Here's my question: Example: examine the function Y=x(x-1)^3 Y'=3x(x-1)^2+(x-1)^3=(x-1^2(4x-1) Y"=4(x-1)^2+2(x-1)(4x-1) ... How did they get 4(x-1)^2+2(x-1)(4x-1)?

$y = x(x - 1)^3$

$y' = 3x(x - 1)^2 + (x - 1)^3$

$y' = (x - 1)^2 [ \, 3x + (x - 1) \, ]$

$y' = (x - 1)^2 (4x - 1)$

Use $d(uv) = u \, dv + v \, du$

$v = 4x - 1$ → $dv = 4$

$y'' = (x - 1)^2 (4) + (4x - 1)[ \, 2(x - 1) \, ]$

$y'' = 4(x - 1)^2 + 2(4x - 1)(x - 1)$ ← this is your question

You can also go further by factoring... $y'' = 2(x - 1) [ \, 2(x - 1) + (4x - 1) \, ]$

$y'' = 2(x - 1)(6x - 3)$

Lastly, the next equation says that 6(x-1)(2x-1). How did they get 6(x-1)(2x-1)?

From y'' = 2(x − 1)(6x − 3), factor 3 from (6x - 3) and it will become y'' = 2(x − 1)(3)(2x − 1).

$y = x(x - 1)^3$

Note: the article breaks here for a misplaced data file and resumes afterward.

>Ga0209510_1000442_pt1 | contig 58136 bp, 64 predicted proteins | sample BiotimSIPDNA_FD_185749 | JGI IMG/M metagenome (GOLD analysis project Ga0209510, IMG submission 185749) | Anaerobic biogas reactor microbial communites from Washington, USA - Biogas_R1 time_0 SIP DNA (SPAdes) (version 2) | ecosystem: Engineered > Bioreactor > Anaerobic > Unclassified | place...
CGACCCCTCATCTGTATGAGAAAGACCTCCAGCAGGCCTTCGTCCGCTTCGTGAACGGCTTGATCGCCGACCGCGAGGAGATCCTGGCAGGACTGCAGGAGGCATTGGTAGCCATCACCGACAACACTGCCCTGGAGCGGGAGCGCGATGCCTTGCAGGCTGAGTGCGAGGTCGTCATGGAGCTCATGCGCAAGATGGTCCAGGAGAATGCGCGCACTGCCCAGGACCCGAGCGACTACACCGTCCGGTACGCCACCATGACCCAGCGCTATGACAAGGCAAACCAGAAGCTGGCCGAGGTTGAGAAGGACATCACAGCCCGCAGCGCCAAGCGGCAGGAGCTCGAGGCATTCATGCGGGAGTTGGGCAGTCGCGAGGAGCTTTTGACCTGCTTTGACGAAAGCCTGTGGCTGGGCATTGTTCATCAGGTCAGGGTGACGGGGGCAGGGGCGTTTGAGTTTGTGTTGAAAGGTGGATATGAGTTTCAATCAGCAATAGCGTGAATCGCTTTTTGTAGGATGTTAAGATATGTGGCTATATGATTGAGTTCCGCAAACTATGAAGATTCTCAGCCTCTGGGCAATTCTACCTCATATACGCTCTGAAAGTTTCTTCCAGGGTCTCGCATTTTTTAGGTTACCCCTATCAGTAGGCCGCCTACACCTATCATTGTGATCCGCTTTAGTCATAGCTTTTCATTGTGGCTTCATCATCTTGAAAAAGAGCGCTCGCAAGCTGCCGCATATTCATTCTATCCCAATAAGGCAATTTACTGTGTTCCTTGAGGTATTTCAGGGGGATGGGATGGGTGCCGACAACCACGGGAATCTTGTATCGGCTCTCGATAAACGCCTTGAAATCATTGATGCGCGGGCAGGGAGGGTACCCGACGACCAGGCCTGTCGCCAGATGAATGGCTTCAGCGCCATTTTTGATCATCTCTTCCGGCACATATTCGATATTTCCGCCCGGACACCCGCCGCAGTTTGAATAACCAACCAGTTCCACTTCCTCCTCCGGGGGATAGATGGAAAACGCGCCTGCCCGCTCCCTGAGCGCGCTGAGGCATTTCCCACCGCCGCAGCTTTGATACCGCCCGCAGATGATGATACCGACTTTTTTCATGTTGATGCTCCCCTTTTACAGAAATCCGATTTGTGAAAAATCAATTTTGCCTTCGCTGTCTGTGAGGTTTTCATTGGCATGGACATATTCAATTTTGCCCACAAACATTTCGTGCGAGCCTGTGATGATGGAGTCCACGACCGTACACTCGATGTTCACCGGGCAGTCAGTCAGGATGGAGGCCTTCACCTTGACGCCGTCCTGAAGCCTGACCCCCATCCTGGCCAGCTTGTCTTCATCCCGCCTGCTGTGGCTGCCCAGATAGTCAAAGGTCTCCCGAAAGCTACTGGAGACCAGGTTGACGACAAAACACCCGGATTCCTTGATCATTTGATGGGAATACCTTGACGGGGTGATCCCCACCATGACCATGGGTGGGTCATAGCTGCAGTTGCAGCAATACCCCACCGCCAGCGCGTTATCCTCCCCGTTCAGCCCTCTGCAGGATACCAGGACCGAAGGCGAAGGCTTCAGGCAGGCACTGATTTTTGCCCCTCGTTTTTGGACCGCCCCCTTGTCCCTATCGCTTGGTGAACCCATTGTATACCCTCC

$y' = 3x(x - 1)^2 + (x - 1)^3$

$y' = (x - 1)^2 [ \, 3x + (x - 1) \, ]$

$y' = (x - 1)^2 (4x - 1)$

Use $d(uv) = u \, dv + v \, du$

$v = 4x - 1$ → $dv = 4$

$y'' = (x - 1)^2 (4) + (4x - 1)[ \, 2(x - 1) \, ]$

$y'' = 4(x - 1)^2 + 2(4x - 1)(x - 1)$ ← this is your question

You can also go further by factoring...

$y'' = 2(x - 1) [ \, 2(x - 1) + (4x - 1) \, ]$

$y'' = 2(x - 1)(6x - 3)$

Lastly, the next equation says that 6(x-1)(2x-1). How did they get 6(x-1)(2x-1)?

From y'' = 2(x − 1)(6x − 3), factor 3 from (6x - 3) and it will become y'' = 2(x − 1)(3)(2x − 1).